The Golden State Killer was given various names, including the East Area Rapist, the Original Night Stalker, and the Diamond Knot Killer, and was wanted for a series of rapes, homicides, and burglaries in California between 1974 and 1986.

His alleged victims ranged in age from 13 to 41, and included women alone at home, with their children, or their spouses.

Starting in the summer of 1976, the authorities say the Golden State Killer was responsible for several rapes and burglaries in the Sacramento suburbs of Rancho Cordova and Carmichael. In 1978, the authorities say he fatally shot a couple who were walking their dog in Rancho Cordova.

He is then suspected of committing several rapes and homicides in Northern California, striking fear in residents, many of whom slept with guns at the ready and kept dogs for protection.

The method of attack involved breaking into victims' homes as they slept, shining a flashlight into their faces, and tying them up, according to the FBI. He then raped women residents and ransacked their homes, often stealing small items, such as coins, cash, identification, and jewelry. Some victims reported later getting phone calls from the suspect.

He would usually attack suburban couples, tie them up, rape the woman and then kill both of them, according to authorities.

DeAngelo is also believed to be responsible for several attacks in Goleta, which is in Santa Barbara County, starting in 1979 with an attempted double homicide, where the victims managed to escape while DeAngelo evaded capture on a stolen bicycle, according to the Santa Barbara County Sheriff.

Just two months later, he is believed to have been responsible for the brutal murders of 44-year-old Dr. Robert Offerman, an orthopedic surgeon and 35-year-old Dr. Alexandria Manning, a psychologist, who were killed in their condo near Goleta.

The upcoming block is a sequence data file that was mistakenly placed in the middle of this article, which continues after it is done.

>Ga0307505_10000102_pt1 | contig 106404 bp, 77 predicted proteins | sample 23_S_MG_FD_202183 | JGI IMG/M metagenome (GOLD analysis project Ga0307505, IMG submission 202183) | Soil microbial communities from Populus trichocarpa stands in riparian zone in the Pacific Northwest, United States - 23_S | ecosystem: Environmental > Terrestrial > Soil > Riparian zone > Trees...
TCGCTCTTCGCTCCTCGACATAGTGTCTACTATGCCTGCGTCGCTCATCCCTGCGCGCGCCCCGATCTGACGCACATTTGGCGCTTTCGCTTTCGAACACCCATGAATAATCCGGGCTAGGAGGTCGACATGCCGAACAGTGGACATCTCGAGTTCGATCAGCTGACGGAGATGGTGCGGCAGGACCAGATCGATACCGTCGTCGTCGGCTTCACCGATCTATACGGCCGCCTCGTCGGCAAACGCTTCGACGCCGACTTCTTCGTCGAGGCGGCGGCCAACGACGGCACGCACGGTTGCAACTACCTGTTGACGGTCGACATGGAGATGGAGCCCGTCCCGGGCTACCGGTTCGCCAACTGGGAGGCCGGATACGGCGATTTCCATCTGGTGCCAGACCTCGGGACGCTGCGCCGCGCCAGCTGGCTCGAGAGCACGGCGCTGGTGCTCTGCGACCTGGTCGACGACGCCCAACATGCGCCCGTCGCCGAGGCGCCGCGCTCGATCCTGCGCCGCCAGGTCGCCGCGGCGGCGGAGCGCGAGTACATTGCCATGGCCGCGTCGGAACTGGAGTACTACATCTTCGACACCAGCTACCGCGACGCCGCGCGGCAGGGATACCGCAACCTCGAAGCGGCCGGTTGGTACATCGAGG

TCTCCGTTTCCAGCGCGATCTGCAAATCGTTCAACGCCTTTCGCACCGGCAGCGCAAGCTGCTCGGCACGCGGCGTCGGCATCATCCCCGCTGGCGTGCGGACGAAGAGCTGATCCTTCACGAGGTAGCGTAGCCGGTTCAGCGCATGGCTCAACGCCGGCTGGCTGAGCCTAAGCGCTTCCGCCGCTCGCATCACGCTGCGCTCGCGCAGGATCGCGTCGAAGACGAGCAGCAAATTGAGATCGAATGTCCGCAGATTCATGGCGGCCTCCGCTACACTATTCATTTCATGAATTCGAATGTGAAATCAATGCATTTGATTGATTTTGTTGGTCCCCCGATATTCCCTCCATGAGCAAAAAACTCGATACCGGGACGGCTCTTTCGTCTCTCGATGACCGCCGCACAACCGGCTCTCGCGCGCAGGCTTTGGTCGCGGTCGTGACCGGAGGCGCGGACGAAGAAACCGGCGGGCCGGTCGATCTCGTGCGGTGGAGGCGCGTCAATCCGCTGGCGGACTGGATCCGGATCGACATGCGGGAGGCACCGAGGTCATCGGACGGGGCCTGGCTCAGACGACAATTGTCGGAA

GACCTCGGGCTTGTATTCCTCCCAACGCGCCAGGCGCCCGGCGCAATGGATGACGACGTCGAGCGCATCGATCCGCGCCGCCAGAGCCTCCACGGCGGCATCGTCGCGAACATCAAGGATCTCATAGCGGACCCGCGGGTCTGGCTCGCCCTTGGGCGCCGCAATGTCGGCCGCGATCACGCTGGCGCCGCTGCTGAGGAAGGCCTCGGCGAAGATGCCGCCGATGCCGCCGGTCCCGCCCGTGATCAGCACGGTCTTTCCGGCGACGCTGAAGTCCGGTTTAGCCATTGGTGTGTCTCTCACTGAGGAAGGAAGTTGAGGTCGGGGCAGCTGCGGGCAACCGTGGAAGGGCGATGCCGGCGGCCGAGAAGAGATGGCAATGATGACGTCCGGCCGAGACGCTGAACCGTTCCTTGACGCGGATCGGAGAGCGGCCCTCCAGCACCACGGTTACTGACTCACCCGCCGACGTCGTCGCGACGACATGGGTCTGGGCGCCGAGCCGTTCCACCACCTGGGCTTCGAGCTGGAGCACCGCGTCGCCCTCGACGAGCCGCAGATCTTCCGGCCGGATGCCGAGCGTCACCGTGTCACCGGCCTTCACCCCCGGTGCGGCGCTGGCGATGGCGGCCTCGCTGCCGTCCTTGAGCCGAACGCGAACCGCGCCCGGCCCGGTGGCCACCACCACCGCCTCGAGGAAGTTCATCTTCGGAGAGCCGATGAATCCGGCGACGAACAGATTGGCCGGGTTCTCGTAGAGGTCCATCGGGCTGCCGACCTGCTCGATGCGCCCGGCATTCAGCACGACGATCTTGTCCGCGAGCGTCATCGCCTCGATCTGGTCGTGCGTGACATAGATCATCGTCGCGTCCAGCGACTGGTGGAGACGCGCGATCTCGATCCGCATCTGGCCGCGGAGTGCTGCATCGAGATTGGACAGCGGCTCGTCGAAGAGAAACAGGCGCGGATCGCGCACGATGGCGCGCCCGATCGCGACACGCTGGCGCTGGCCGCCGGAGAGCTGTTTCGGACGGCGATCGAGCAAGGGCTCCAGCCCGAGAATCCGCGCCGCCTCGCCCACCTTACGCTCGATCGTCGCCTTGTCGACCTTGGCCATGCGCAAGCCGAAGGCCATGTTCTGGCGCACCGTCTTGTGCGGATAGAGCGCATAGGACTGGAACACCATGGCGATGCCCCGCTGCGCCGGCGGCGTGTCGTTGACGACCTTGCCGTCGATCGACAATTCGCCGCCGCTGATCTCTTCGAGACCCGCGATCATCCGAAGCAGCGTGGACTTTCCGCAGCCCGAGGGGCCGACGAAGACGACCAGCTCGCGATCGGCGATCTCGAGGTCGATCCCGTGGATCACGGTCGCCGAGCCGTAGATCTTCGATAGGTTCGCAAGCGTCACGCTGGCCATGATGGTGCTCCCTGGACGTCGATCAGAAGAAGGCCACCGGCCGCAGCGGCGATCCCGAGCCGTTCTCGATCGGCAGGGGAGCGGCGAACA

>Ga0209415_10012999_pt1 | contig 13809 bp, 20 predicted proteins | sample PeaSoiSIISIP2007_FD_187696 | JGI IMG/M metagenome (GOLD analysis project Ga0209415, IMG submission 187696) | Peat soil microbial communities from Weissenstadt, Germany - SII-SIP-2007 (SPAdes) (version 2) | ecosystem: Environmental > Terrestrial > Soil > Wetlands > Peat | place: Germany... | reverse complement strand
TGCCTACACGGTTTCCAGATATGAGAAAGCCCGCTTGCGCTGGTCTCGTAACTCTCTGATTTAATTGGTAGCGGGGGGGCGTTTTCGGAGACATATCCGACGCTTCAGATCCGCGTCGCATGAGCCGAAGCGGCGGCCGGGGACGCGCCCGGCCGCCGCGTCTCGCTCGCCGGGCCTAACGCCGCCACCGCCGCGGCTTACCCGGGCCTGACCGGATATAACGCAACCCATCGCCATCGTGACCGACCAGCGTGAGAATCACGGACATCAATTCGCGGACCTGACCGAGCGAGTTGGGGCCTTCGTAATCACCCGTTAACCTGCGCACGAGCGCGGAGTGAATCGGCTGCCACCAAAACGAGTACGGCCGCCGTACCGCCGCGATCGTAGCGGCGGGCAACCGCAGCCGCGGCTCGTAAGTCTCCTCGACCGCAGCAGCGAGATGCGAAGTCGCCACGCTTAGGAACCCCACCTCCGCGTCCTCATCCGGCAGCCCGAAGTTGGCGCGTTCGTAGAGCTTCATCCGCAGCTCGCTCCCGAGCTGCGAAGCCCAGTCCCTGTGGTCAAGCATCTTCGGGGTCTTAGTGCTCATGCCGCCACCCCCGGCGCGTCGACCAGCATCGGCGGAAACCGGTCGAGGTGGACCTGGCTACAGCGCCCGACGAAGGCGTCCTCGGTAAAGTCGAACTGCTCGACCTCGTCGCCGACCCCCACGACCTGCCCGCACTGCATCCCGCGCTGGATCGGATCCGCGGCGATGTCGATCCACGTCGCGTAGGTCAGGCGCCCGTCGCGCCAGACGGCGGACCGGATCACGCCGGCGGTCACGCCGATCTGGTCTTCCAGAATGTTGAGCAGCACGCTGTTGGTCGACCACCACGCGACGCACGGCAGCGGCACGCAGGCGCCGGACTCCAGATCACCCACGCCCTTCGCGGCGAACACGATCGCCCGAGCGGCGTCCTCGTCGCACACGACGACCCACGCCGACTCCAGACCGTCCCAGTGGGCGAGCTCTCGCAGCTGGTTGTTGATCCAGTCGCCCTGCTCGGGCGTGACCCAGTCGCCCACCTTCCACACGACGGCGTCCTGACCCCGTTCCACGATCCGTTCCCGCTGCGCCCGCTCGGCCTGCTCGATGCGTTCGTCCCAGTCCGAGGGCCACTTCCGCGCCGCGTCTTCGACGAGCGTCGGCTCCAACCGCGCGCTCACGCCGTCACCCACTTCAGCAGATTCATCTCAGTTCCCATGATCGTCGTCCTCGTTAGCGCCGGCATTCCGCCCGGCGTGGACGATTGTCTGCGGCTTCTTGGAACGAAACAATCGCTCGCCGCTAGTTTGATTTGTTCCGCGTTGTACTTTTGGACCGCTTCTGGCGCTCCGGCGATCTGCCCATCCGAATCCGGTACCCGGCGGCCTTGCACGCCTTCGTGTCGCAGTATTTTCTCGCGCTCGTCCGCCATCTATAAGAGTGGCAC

DNA evidence was used to link DeAngelo to another double homicide in Goleta in 1981, in which he is suspected of killed 27-year-old Greg Sanchez and 35-year-old Cheri Domingo, who were housesitting in a home near Goleta, the Santa Barbara County Sheriff said.

In 2016, the FBI announced a reward of up to $50,000 for information leading to the Golden State Killer's arrest and conviction. He was described as a white male, approximately 60 to 75 years old, 6-feet tall with blonde or light brown hair and an athletic build.

FBI officials have said the suspect also appeared to have an interest or training in military or law enforcement techniques and that he was proficient with firearms.

The case was back in the spotlight earlier this year after a book on the Golden State Killer, I'll Be Gone in the Dark, was published. The book was written by the late Michelle McNamara, a crime journalist who "was determined to find the violent psychopath."

McNamara was still writing the book at the time of her death, but it was completed and published this year after her husband, Patton Oswalt, enlisted an investigative journalist, Billy Jensen, and McNamara's lead researcher on the book, Paul Haynes, to complete her work.

In tweets celebrating the bittersweet moment, Oswalt credited the suspect's capture, in part, to his wife's work.

"She kept coming at him," the comedian said in one tweet.

She kept coming at him. #IllBeGoneInTheDark #MichelleMcNamara #GoldenStateKiller #stepintothelight https://t.co/fU9x8Sy5W3